Net neutrality has received surprisingly strong support from many Silicon Valley innovators, including Google. Given that the lack of regulation has enabled mind-blowing levels of innovation since the World Wide Web emerged in the early 1990s, why will imposing regulation to “protect innovation” help? If it ain’t broke, don’t fix it.”
Many industry veterans agree. Bob Metcalfe is co-inventor of Ethernet technology underlying the development of networks. Unlike Al Gore, his original work was instrumental in enabling use and growth of the internet. Opposed to net neutrality, he has often warned that government regulation could kill the open internet, a “golden goose” of economic development.
Are supporters of net neutrality Pie Chart thinkers or Venn diagram thinkers? A recent 20/20 Outlook post contrasted these two worldviews in an admittedly oversimple way. “Pie Chart thinking constrains your vision to that which already exists… Pie Charts constrain us to a finite perspective; Venn Diagrams encourage us to include more factors… Venn Diagram thinking enables you to break out of the box by forcing you to consider which of several circles you will include.”
Two possible reasons come to mind for why many in the technology sector support more government regulation: (1) lack of knowledge of history, and (2) Pie Chart thinking.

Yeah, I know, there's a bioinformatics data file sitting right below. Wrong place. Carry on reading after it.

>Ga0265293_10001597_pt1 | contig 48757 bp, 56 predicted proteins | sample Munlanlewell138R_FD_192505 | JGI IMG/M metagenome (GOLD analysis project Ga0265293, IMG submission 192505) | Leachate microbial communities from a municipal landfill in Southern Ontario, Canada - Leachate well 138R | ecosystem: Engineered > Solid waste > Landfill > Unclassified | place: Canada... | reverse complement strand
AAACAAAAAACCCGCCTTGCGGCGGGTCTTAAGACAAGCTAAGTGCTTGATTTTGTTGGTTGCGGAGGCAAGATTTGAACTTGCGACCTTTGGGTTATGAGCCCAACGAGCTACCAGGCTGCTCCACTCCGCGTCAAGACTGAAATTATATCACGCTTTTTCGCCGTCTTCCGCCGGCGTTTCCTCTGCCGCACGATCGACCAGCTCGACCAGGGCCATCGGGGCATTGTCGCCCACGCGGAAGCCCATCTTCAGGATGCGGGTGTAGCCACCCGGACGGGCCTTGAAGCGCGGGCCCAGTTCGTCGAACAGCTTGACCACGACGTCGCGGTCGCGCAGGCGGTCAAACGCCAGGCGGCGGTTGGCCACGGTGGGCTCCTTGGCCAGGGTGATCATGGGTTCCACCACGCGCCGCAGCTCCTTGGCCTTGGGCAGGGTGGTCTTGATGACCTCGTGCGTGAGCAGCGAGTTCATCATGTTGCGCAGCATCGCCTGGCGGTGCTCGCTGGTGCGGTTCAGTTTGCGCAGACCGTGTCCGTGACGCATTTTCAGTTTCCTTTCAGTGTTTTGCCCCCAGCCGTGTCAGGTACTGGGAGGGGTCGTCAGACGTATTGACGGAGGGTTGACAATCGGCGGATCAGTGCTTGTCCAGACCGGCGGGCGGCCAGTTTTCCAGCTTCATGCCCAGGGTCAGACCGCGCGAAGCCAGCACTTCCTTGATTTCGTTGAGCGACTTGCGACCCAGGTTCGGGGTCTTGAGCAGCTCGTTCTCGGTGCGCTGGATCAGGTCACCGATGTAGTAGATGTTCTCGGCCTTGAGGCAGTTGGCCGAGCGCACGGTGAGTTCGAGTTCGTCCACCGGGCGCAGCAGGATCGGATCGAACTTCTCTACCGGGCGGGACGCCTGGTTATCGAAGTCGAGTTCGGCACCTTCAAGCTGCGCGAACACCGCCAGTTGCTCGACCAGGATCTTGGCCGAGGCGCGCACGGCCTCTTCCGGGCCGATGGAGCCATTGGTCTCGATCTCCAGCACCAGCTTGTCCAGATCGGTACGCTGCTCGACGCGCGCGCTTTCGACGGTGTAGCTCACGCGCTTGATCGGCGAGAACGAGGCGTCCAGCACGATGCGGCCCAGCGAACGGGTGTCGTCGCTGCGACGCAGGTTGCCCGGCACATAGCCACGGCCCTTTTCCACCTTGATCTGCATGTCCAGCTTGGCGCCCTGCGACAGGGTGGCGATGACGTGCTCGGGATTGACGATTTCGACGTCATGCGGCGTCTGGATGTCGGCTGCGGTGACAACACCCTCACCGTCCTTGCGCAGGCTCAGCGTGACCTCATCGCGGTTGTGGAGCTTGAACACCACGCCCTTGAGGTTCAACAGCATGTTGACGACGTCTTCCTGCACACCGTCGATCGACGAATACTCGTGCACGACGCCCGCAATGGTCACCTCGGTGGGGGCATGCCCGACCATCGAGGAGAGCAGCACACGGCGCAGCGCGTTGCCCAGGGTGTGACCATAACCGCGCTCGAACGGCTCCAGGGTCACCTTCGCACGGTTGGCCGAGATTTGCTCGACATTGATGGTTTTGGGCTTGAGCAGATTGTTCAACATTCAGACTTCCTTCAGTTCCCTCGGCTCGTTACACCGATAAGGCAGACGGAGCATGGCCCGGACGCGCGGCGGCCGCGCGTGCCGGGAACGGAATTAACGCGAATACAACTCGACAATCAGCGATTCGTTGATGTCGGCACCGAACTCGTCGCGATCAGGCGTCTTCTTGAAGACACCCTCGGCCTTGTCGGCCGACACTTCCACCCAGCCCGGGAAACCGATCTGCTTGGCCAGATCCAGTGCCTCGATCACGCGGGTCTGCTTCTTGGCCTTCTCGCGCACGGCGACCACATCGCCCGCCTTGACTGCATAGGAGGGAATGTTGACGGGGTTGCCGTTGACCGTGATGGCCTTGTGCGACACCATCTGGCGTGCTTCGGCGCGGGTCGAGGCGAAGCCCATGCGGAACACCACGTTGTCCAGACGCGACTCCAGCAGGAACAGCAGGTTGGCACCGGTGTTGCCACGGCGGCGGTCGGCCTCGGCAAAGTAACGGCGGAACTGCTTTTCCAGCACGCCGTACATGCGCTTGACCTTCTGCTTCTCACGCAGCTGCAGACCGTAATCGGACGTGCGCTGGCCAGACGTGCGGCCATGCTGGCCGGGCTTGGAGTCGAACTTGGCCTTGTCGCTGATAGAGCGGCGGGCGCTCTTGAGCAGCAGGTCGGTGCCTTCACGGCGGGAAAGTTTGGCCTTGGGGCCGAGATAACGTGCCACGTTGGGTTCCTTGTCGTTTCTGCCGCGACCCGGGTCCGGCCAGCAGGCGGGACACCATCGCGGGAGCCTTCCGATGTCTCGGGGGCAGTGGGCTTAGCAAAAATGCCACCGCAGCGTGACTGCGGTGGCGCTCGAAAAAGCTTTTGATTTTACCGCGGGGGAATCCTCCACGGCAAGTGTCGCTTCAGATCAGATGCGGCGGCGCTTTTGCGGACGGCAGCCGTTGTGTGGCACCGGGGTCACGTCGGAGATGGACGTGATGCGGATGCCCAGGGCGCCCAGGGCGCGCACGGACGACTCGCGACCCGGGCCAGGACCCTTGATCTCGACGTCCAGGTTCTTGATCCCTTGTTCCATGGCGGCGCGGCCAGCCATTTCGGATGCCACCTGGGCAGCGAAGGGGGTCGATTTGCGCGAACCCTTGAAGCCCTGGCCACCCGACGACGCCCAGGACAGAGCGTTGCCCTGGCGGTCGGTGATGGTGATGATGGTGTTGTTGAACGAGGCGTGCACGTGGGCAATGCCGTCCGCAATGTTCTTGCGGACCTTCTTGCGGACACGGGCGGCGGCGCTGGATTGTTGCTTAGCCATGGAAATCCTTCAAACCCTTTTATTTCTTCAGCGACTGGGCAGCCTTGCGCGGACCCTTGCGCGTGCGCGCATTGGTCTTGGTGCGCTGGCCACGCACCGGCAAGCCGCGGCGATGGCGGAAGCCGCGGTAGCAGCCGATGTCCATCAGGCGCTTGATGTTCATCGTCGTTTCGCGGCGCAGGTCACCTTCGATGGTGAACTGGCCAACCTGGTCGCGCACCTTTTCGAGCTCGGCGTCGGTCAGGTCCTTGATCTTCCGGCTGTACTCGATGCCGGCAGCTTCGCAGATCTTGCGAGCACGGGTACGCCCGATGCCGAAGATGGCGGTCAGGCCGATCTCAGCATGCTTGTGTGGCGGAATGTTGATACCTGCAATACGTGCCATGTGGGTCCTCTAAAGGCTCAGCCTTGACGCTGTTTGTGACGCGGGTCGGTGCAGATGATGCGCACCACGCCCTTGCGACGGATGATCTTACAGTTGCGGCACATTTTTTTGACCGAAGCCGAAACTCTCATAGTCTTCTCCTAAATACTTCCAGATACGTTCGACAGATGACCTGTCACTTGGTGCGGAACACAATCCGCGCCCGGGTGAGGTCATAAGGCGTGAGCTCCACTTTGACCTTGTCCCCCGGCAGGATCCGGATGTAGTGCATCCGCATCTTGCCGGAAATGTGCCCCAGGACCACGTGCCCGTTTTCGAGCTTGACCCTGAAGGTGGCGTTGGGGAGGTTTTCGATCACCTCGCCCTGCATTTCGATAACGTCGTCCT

Supporters raise the specter that, if the largest providers are able to charge higher rates for faster service, small businesses and consumers would be harmed by being unable to access the faster service. These supporters must not be aware of how regulatory actions that have hurt innovation over the past century and a half in the U.S. Decades of government regulation in the telecom industry, for example, have on balance stifled rather than helped innovation. Instead of protecting consumers, the government became the protector of the status quo for the largest companies.
While limited historical vision is one cause, Pie Chart thinking seems like a bigger problem. Is it surprising that some politicians and large companies want to gain economic control over the fast-growing technology sector by imposing regulations? No. But is it surprising is that so many of the current and future innovators are supporting it? Yes! They apparently view one of the most explosive technological drivers of economic growth in our nation’s history as a bounded system with finite capabilities.
Rather than imposing regulations, protecting our freedom to act would benefit consumers. Instead of regulating a finite number of players to constrain pricing (Pie Chart), allowing significant ongoing demand from consumers for higher speed traffic to drive the formation of a whole new set of competitors would grow the economic pie and add to the U.S. economy (Venn Diagram).
My 2 cents. If you disagree, I’d like to hear about it.